Atom Zombie Smasher
Gameplay 9
Graphics 9
Sound 9

Atom Zombie Smasher is one of those games that look deceptively simple, but once you start playing the hours just fly by. It’s got a lot of replay value and while the visuals are very basic they convey the sense of urgency and excitement very clearly. All in all a game that should be added to your collection without hesitation.

Gameplay: Save citizens while killing zombies.

Graphics: As basic as you can get, but still very stylish in its own way.

Sound: The wacky music somehow fits the game perfectly. Good sound effects as well

Summary 9.0 Outstanding
Gameplay 0
Graphics 0
Sound 0
Summary rating from user's marks. You can set own marks for this article - just click on stars above and press "Accept".
Accept
Summary 0.0 Terrible

Atom Zombie Smasher

Developer: Blendo Games | Publisher: Blendo Games | Release Date: 2011 | Genre: Indie / Strategy | Website: Official Website | Purchase: Steam

The population of Sao Shasito is in a panic. The Zed hordes are closing in fast and due to a malfunction, the rescue helicopter is flying at reduced speed. The mercenary infantry squad “982nd Lucky Boars” are doing their best to keep Zeds away from the LZ, but nighttime is rapidly approaching. The “Zhu’s Eagles” sniper outfit is picking off Zeds one by one, but with a Mega Zed heading towards them, things look grim. The battle of Sao Shositu might be lost, but the war for Neuvos Aires will rage on.

Set in a fictional South American country during the 1960’s, Atom Zombie Smasher is a unique take on the whole apocalyptic Zombie outbreak scenario. With the country being overrun by hordes of the undead, it is your job to evacuate the population safely. Killing all the zombies (r Zeds as they are known in the game) will put the territory under your control, but with a limited amount of mercenary forces under your control the best you can usually hope for is getting most of the citizens evacuated before nightfall when the Zed come out in full force. It’s a war of attrition as you’ll gain points for civilian rescues, Zed eradication and regions controlled. The Zed also receive points for infecting civilians and holding regions and the first side to reach a predetermined score, will win the game. It sounds simple, but with random modifiers, unlockable units plus the ability to earn experience points and upgrades, there is plenty of depth.

While the game is played out in real-time, it also has a strategic, turn-based feel to it. You have your overworld map filled with territories from which you select your next mission. Each has a threat level of one to four, with the first being easy but low on points. While the latter is a full-blown epidemic, with no survivors that can spread to neighboring territories. Units are randomly assigned before each mission (if you play the vanilla game) which can really screw you over sometimes.

Once you have selected your territory, you are given time to set up your units in strategic positions. Besides the helicopter for which you must set a landing zone, you’ll also have access (eventually) to snipers, artillery, infantry, mines, barricades and dynamite. You can only have access to a maximum of three of these initially and like I said, they are random, so getting mines, dynamite and Zed attracting beacons isn’t going to help you on a level four territory. The game has a huge selection of modifiers, however, which allows you to tailor everything until it suits your taste. Once you have everything set up, you click “done” and watch as all hell breaks loose.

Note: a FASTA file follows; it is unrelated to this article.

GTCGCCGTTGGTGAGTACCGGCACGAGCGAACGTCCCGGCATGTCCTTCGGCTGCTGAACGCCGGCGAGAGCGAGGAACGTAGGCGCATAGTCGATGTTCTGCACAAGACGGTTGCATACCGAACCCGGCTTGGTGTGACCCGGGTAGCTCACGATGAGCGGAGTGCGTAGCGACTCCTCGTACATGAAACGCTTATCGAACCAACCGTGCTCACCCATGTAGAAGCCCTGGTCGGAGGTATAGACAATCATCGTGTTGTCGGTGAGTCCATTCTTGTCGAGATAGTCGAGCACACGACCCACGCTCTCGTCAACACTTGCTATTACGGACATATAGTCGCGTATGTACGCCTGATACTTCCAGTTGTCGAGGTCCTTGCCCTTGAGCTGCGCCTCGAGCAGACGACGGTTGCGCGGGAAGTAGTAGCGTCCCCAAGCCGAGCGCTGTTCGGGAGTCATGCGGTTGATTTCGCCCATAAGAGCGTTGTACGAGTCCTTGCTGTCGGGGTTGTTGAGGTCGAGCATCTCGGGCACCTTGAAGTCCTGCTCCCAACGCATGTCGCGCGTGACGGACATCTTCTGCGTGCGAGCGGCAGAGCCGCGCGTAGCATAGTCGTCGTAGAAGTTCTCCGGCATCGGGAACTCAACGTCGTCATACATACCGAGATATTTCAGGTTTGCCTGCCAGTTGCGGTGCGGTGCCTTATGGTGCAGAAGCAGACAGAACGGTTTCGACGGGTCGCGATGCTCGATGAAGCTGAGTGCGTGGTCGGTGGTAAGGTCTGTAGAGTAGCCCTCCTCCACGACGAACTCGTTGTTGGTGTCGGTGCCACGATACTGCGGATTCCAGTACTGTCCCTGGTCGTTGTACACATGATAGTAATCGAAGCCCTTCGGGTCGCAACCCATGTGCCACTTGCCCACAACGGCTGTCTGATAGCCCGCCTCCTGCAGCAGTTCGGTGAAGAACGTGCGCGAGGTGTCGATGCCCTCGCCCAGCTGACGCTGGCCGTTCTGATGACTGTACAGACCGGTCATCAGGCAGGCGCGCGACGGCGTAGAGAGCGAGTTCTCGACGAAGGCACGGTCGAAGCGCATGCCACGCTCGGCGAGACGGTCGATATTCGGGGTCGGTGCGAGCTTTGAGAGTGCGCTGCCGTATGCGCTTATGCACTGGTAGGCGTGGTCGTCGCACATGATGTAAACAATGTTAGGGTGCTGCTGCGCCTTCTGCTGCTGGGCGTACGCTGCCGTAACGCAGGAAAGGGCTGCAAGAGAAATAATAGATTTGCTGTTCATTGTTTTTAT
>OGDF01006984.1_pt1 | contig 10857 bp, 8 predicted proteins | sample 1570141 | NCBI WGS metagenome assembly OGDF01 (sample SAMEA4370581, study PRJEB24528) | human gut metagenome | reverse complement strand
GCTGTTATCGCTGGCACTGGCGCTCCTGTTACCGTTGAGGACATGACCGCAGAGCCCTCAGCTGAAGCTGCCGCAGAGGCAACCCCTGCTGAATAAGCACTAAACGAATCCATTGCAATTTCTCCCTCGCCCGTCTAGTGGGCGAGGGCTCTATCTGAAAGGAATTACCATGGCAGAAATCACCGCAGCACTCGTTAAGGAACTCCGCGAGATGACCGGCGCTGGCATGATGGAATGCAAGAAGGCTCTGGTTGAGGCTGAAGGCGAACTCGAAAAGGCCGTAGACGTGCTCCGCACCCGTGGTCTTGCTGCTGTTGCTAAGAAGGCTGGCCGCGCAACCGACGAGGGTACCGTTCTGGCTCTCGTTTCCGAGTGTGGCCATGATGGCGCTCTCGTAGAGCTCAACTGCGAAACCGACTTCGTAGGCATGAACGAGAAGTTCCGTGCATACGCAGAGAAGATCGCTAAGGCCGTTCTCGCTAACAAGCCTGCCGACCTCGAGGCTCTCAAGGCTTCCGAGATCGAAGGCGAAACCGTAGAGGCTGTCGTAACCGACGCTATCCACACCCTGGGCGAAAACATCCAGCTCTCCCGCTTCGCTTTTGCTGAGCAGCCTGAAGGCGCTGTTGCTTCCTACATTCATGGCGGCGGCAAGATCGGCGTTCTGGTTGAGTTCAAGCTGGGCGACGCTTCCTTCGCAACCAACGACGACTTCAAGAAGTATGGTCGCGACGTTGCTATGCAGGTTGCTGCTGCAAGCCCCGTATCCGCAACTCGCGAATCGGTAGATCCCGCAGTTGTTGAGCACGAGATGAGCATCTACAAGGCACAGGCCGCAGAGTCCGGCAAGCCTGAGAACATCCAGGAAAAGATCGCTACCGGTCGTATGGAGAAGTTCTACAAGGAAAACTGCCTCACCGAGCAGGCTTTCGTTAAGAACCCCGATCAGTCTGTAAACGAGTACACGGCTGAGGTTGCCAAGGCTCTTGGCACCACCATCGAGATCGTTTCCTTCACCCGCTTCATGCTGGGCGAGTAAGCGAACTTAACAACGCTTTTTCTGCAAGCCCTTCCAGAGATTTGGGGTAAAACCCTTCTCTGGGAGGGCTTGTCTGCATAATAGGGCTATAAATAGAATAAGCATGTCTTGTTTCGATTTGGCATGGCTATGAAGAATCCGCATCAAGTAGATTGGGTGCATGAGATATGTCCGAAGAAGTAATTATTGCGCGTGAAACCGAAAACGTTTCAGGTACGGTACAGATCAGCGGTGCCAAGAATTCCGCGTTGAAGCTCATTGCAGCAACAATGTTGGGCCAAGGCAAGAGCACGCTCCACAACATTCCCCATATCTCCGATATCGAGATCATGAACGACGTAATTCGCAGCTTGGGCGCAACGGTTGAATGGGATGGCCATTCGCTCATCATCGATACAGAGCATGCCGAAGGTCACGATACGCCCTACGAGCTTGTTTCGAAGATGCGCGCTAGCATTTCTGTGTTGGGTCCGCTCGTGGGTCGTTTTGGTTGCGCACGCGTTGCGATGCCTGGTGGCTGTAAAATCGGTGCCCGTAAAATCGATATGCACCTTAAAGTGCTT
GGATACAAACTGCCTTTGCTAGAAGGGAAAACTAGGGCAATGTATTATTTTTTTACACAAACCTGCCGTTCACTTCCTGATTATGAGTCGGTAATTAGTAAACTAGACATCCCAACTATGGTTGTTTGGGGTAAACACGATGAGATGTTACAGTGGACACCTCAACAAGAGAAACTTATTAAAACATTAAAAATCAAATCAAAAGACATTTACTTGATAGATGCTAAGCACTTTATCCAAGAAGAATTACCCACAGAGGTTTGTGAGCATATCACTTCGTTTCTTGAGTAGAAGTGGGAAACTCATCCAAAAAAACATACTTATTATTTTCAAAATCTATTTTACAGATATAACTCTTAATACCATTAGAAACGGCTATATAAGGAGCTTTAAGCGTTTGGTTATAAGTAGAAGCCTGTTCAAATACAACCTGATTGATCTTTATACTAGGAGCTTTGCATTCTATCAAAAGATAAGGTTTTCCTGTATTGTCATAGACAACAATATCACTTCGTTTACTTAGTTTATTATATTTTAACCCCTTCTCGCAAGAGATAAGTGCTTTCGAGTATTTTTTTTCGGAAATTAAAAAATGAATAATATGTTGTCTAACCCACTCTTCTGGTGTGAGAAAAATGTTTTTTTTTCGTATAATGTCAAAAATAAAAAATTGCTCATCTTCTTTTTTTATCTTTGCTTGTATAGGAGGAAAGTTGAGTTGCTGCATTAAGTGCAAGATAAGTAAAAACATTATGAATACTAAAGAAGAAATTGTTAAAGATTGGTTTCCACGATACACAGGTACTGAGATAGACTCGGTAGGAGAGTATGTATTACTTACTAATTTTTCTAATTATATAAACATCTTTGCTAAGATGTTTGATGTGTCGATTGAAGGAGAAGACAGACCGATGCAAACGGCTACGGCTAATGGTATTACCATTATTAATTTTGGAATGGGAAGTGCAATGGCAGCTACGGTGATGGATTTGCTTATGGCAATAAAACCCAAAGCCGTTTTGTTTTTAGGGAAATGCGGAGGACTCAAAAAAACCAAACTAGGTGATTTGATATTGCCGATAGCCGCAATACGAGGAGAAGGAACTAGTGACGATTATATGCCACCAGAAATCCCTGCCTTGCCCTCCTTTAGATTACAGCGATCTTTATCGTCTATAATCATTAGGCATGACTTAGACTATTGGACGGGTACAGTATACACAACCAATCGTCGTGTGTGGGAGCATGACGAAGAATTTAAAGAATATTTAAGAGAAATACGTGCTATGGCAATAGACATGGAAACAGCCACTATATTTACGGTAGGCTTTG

The whole game is viewed from a top-down 2nd perspective, and the visuals are as plain as they come, yet have a stylish charm to them. The Zed are all pink squares, while civilians are yellow. Some missions also have blue scientists, who you will want to rescue for the research points they bring in. Levels are randomly generated, but all look very basic with buildings that are just brown and grey squares. It’s all about the roads, however and you’ll spend a lot of time staring at these to best determine the ideal positions for your blockades and mercenaries. A good setup will see Zeds having to trudge through a maze of artillery bombardment and sniper fire, but overlooking weak spots can see your precious yellow blocks turn into pink ones at an alarming rate. Yes, the Zed not only cost you civilians, they infect them, meaning a rogue Zed in a crowd of civilians can quickly spell your demise. Sometimes sacrificing a few civilians along with their attackers is the most humane thing to do.

Later on in the game you can decimate the Zed with Llama bombs that destroy them from orbit, but while playing on the default settings, gaining a complete victory in the campaign is anything but easy. Sometimes luck will be on your side and you’ll get random mission bonuses like longer daytime and slower Zed, but mostly the odds are very much against you. The ending remains the same, whether you win or lose, so I guess there isn’t really a victory. A nice selection of achievements for the Steam version and mod support (with built-in file browser) will definitely keep you coming back for more. You can even tackle the levels with two other players for some co-operative gameplay.

The game has a very bizarre sense of humour as illustrated by the comic book style vignettes you are treated to every now and then. I won’t spoil any of them, but strange as they are, a few had me laughing out loud. Like the visuals, the audio is also pretty minimal, but still done very well. The soundtrack is done by a group called “The Volcanics” and while it is not my style, I must admit their songs are very catchy and fit the game perfectly. The quirky songs are complimented by some nice sound effects. There is no real speech, but you’ll hear snippets of radio chatter from your mercenaries, as well as some ambient noises. Mostly you’ll hear the sound of zombies munching your civilians. Once you have access to the heavy firepower, you’ll be hearing lots of explosions as well.